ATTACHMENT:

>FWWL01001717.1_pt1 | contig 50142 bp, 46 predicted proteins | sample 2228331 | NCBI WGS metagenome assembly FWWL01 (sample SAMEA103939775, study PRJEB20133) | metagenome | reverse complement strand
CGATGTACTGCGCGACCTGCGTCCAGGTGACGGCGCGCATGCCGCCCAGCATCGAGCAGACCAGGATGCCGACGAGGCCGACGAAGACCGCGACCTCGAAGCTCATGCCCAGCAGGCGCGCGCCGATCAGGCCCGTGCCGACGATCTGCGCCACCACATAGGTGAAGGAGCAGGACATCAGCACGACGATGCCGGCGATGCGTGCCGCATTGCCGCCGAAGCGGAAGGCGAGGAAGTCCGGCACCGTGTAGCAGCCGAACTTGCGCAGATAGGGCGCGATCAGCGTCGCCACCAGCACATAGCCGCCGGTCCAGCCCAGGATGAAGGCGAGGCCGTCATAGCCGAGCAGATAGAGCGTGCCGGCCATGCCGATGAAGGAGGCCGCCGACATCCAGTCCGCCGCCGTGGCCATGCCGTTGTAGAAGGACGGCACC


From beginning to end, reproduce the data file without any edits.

>FWWL01001717.1_pt1 | contig 50142 bp, 46 predicted proteins | sample 2228331 | NCBI WGS metagenome assembly FWWL01 (sample SAMEA103939775, study PRJEB20133) | metagenome | reverse complement strand
CGATGTACTGCGCGACCTGCGTCCAGGTGACGGCGCGCATGCCGCCCAGCATCGAGCAGACCAGGATGCCGACGAGGCCGACGAAGACCGCGACCTCGAAGCTCATGCCCAGCAGGCGCGCGCCGATCAGGCCCGTGCCGACGATCTGCGCCACCACATAGGTGAAGGAGCAGGACATCAGCACGACGATGCCGGCGATGCGTGCCGCATTGCCGCCGAAGCGGAAGGCGAGGAAGTCCGGCACCGTGTAGCAGCCGAACTTGCGCAGATAGGGCGCGATCAGCGTCGCCACCAGCACATAGCCGCCGGTCCAGCCCAGGATGAAGGCGAGGCCGTCATAGCCGAGCAGATAGAGCGTGCCGGCCATGCCGATGAAGGAGGCCGCCGACATCCAGTCCGCCGCCGTGGCCATGCCGTTGTAGAAGGACGGCACC